A week ago, I had an early morning text from a friend saying that she and I could/would/should (?) mourn “Finn.” I was so confused. There was only one Finn I could think of– Finn Hudson from Glee. But I couldn’t figure out the ‘mourning’ part because surely Finn, played by Canadian actor Cory Monteith, wasn’t dead. Surely not. But of course he was. A recovering addict, Monteith died of a fatal overdose of alcohol and heroin. It’s been stupefying to think of Monteith’s death. And every time I do I think about his career defining role as Lima, Ohio’s McKinley High quarterback. Oh Finn…
I fell in love with Glee from the very first episode when it ran after the American Idol finale. That summer, I was so smitten, that I read everything I could about this show, it’s stars, and the crazy notion of creating a prime time dramedy about a high school glee club, set in the perfect midwest of Ohio. As much as I loved the show, I was so very nervous. Ryan Murphy, showrunner for Glee, was the creator of the once brilliant Nip/Tuck, another show I once adored– key word “once.” Season one of Nip/Tuck was enthralling. And from season two on Nip/Tuck became a mish-mash of plastic television akin to Jocelyn Wildenstein’s face– frightening and gross.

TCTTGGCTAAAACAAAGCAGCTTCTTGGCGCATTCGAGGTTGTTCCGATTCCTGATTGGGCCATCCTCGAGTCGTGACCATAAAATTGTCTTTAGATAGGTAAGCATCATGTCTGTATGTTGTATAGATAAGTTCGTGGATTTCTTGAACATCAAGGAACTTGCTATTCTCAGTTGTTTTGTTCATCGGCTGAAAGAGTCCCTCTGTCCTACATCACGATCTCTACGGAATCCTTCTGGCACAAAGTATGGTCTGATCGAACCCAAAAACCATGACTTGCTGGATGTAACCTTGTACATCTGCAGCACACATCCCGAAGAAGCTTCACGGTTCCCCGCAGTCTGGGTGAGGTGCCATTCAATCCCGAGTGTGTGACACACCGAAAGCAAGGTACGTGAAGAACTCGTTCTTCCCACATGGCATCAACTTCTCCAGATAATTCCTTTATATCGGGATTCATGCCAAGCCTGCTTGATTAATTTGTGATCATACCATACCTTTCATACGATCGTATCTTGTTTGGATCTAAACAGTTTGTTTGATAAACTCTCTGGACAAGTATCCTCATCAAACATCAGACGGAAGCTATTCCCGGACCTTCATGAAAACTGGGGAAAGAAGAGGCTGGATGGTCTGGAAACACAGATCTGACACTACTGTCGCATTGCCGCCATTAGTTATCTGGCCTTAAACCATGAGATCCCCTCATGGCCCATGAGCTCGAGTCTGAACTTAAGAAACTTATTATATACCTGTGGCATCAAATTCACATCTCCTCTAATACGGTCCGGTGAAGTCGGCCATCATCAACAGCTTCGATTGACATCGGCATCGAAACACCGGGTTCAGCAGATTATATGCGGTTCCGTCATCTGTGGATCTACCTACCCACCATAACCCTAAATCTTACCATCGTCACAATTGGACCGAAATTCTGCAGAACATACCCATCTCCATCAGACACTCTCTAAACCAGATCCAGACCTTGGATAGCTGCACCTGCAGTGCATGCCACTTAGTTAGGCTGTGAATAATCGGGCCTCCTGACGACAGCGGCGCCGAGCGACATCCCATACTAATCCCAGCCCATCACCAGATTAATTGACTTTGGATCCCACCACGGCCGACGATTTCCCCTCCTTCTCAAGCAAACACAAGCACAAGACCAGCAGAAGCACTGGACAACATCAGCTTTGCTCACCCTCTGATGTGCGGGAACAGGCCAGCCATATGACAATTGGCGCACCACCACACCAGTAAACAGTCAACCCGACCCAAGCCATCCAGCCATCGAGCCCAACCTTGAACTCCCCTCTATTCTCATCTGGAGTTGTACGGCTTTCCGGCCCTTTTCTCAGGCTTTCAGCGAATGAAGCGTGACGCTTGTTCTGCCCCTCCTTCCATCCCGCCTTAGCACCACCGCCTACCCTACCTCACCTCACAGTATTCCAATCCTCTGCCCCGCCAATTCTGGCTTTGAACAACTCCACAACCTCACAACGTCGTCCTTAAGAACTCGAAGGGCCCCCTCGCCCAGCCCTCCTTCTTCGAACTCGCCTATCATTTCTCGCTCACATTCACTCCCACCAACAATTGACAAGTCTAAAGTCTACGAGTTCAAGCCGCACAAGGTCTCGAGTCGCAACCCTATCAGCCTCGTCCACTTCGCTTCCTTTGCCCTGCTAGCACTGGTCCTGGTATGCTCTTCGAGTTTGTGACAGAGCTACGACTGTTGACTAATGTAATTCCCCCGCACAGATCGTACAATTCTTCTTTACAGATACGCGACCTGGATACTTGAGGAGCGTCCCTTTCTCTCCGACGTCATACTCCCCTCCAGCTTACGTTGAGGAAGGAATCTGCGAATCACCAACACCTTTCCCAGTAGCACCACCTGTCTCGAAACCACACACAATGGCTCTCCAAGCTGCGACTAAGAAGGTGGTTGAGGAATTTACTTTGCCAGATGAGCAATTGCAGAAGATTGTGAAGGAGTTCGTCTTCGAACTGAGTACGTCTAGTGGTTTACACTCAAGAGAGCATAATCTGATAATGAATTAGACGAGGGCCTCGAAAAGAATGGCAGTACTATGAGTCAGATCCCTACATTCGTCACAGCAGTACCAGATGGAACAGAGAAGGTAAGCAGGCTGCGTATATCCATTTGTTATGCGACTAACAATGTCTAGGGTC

I feared for Glee and my fears proved not to be unwarranted. I can barely pay attention when I watch Glee now. I’ve stopped buying the music and DVDs. I continue to watch because I love a few of the characters. And now one of those characters is gone.
I did love Finn Hudson and consequently Monteith. When I went back and watched that pilot episode, the brilliance of Glee and its performers, especially Monteith, are clearly in the spotlight. Monteith’s Finn was the heart of the show, the heart of every drumbeat and high B. That first episode, and so many after, showed Monteith bringing a beautifully sincere Finn into focus. This was a kid who meant well, who had a good heart despite all of the distractions and detractors that could’ve sullied his generosity of spirit. When he reaches for the rafters in the “Don’t Stop Believin'” number you see the hope and joy of a not-so-bright, fatherless boy thinking about the future. His glee is our glee.
Damn Cory/Finn, we are going to miss you, but you will “go on and on and on and on.”